1964 Oldsmobile Jetstar 88S

Heading down to the decaying industrial stretch of Estuary waterfront near the 23rd Avenue Bridge, I spied this grizzled Olds awaiting its next boat-towing job. A 43-year-old beater that still gets used to do actual work is a thing of beauty in my eyes, particularly if the decades haven't dimmed the light of its amazing mid-60s style.

1964 Oldsmobile Jetstar 88S


This car's neighborhood is full of fly-by-night-looking marine-related businesses, and you always see plenty of battered old boats on rickety trailers around. Some of the shops use an old forklift to drag such derelict craft around the neighborhood, but this car's owner has found a better solution: stick a trailer hitch and some big side mirrors on a rusty Olds Jetstar and you can drag that $50 tub down to the boat ramp with class.

1964 Oldsmobile Jetstar 88S


The Jetstar was one of many nameplates GM slapped on their big Eighty-Eight series in '64; it was priced below the Dynamic 88 and the Super 88, but was not to be confused with the pricy Jetstar I. Huh? Just shows that The General has a longstanding tradition of bewildering marketing efforts.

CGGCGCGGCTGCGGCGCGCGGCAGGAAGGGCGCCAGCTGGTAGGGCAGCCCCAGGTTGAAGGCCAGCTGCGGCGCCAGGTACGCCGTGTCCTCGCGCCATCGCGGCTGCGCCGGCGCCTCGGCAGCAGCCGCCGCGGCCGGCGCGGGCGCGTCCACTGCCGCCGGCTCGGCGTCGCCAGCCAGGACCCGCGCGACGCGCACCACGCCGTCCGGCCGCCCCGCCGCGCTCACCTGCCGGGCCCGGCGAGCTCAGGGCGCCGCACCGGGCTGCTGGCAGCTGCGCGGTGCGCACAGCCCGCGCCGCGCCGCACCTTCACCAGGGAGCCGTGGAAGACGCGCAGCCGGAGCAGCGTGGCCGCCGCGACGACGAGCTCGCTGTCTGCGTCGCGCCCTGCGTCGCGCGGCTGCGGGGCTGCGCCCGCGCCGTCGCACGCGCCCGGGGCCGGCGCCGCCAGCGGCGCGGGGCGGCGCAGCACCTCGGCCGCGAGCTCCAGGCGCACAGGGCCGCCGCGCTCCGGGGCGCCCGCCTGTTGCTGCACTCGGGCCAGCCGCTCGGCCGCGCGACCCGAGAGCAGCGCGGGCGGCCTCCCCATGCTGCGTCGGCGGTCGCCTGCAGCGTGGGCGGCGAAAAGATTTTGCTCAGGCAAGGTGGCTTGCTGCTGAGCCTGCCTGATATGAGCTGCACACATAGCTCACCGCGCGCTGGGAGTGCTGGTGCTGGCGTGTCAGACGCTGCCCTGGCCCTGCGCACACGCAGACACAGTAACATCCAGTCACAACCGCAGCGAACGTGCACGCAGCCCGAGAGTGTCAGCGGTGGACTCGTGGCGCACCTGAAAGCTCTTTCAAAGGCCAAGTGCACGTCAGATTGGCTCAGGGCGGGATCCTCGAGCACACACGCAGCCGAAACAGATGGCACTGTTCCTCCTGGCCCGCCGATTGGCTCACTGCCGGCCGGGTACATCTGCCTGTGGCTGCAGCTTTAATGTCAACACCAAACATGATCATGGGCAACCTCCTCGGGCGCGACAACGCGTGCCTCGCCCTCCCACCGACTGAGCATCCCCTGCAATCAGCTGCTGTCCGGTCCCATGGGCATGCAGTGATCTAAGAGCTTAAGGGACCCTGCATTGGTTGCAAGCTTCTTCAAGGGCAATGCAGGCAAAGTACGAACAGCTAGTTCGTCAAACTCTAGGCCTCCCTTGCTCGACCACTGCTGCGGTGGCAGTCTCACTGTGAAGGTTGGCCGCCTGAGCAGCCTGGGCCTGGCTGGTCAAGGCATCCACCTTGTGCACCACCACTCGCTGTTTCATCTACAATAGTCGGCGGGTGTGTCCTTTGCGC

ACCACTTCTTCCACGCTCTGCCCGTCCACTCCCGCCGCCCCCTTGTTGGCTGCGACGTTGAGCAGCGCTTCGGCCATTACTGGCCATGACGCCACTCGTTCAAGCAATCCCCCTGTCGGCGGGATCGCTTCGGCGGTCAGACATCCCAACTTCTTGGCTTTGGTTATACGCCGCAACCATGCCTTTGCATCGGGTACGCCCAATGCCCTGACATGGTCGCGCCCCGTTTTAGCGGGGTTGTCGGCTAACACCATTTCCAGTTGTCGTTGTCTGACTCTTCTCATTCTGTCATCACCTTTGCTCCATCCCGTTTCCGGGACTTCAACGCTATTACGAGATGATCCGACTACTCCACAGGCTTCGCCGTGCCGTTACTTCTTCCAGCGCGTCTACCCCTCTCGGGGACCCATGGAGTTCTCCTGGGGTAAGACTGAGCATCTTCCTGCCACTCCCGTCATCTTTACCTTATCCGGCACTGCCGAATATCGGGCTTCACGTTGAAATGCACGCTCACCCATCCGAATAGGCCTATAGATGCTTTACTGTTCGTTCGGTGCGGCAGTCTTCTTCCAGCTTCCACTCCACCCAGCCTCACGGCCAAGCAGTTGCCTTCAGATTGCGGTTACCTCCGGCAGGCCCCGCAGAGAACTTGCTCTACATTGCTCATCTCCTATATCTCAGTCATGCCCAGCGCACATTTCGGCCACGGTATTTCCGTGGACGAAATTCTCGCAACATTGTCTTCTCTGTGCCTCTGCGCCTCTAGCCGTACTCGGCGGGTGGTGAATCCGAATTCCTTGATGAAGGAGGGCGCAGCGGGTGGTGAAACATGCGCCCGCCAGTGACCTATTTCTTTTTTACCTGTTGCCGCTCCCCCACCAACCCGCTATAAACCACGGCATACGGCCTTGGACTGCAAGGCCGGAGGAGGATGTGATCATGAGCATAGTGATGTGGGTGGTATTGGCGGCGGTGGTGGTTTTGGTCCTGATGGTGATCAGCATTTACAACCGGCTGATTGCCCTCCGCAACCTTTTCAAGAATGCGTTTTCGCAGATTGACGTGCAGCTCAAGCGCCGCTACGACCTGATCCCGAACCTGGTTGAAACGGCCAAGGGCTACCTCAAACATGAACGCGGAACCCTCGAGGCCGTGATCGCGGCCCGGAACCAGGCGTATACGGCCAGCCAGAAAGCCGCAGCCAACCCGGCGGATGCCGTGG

1964 Oldsmobile Jetstar 88S


Dig that top-down Bay Area body rust; the only real problem is when the rust gets all the way through the area around the back window trim and the trunk spends every winter full of icky mosquito-breeding water.

1964 Oldsmobile Jetstar 88S


You can't help but admire a car that has fins on the front! That's a retro style that Oldsmobile should definitely bring back. Oh, wait...

1964 Oldsmobile Jetstar 88S


Ahhh, who the hell cares if the boat-towing car is full of crap? Just clean it out every six months or so and it'll be fine.

1964 Oldsmobile Jetstar 88S


Someday, a four-door Jetstar 88 will be worth enough that someone will restore this one and relegate it to a life of shows and weekend cruises.

1964 Oldsmobile Jetstar 88S


But for now it's still Down on the Street!